ALBUQUERQUE, N.M. – A Brazilian national in the custody of U.S. Immigration and Customs Enforcement (ICE) passed away Aug. 24 at the University of New Mexico Hospital (UNMH) in Albuquerque. An autopsy is pending to determine the official cause of death.
On or about April 22, U.S. Border Patrol agents encountered Kesley Vial, 23, after he entered the country illegally in the El Paso, Texas, area of responsibility. Vial was transferred to ICE custody in El Paso on April 29, to await completion of his removal proceedings. Pending final disposition of his immigration proceedings, he was transferred to the Torrance (New Mexico) County Detention Facility (TCDF).
On Aug. 17, while detained at TCDF, Vial was found unresponsive by detention facility staff. TCDF medical personnel began life-saving efforts and contacted local paramedics. Emergency medical personnel arrived at the scene, took over efforts to save Vial’s life, and transported Vial to UNMH for further evaluation.
Consistent with the ICE protocols, the appropriate components have been notified about the death, including the Department of Homeland Security’s (DHS) Office of Inspector General (OIG), and the ICE Office of Professional Responsibility (OPR). Additionally, ICE notified the Brazilian consulate in Houston of Vial’s death. UNMH staff notified the next of kin.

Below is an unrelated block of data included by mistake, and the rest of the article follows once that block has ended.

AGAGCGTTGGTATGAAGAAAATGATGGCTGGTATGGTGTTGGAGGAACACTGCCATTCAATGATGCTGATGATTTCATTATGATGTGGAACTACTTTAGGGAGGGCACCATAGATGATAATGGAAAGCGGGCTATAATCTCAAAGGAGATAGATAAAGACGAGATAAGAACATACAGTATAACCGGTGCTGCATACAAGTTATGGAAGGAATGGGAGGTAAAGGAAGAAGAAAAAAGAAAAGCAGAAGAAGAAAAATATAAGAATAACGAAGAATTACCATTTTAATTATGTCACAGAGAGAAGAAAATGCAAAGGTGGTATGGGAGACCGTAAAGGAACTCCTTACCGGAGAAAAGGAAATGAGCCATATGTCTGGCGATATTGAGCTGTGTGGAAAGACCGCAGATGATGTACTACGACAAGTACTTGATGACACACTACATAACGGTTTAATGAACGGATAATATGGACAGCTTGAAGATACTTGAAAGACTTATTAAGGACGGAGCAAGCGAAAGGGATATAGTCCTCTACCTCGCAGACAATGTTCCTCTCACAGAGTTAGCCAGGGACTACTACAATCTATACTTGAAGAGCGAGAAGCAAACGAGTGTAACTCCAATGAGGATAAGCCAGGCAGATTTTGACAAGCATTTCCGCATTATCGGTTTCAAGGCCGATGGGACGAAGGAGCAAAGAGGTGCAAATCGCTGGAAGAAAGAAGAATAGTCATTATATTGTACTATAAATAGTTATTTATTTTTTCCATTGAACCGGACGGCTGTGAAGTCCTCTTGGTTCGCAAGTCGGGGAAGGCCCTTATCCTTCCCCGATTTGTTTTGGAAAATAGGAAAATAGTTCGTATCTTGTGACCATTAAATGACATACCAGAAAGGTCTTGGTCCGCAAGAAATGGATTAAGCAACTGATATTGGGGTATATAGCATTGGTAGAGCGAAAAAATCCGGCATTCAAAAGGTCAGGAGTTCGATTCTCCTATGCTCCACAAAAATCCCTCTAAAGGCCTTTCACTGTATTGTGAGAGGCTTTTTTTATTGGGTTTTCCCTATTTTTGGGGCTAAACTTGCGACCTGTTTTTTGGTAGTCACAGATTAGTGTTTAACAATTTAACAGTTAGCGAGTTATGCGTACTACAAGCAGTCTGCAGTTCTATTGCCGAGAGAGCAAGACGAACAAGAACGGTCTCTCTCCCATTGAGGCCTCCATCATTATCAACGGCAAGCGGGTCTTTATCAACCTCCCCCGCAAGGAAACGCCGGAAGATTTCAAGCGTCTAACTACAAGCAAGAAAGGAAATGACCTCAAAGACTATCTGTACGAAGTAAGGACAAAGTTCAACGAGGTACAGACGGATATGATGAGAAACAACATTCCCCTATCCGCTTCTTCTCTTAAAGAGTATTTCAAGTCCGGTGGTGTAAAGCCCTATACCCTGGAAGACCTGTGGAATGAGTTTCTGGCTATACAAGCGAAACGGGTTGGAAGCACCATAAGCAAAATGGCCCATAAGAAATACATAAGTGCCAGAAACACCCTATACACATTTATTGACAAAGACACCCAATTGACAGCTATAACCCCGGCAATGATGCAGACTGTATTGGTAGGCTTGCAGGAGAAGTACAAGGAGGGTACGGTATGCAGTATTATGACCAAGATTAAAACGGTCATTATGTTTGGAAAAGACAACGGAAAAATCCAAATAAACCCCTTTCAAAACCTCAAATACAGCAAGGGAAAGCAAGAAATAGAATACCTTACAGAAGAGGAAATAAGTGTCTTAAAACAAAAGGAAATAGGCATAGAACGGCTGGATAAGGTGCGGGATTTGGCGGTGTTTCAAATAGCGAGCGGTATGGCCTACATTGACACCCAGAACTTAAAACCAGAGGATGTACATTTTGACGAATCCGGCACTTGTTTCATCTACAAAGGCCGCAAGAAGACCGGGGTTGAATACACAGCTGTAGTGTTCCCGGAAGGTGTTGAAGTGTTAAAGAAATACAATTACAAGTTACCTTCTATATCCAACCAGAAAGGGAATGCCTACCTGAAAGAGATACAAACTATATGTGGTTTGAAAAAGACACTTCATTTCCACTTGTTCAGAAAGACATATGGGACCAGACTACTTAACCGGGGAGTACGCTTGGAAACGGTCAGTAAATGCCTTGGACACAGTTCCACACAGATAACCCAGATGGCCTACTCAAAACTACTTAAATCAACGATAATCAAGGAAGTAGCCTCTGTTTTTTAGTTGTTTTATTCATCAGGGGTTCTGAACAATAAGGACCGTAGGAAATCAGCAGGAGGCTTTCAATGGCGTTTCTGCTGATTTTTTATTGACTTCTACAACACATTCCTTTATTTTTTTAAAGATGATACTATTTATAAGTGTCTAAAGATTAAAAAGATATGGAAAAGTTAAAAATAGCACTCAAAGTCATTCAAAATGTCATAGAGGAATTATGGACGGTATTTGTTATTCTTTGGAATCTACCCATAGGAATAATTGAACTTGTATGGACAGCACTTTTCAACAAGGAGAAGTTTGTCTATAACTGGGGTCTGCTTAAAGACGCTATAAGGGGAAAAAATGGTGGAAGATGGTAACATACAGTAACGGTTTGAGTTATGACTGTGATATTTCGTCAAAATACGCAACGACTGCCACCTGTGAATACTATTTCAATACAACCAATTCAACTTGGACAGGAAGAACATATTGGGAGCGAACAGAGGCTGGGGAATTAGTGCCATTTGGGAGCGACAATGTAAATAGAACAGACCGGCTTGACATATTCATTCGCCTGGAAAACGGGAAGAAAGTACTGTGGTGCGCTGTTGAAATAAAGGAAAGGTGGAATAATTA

ICE is firmly committed to the health and welfare of all those in its custody and undertaking a comprehensive agency-wide review of this incident, as it does in all such cases. Fatalities in ICE custody, statistically, are exceedingly rare and occur at a fraction of the national average for the U.S. detained population.
The ICE Health Service Corps ensures the provision of necessary medical care services as required by ICE Performance-Based National Detention Standards (PBNDS) and based on the medical needs of the individual. Comprehensive medical care is provided from the moment individuals arrive and throughout the entirety of their stay. All people in ICE custody receive medical, dental, and mental health intake screening within 12 hours of arriving at each detention facility, a full health assessment within 14 days of entering ICE custody or arrival at a facility, and access to daily sick call and 24-hour emergency care. Pursuant to our commitment to the welfare of those in the agency’s custody, ICE annually spends more than $315 million on the spectrum of healthcare services provided to people in ICE custody.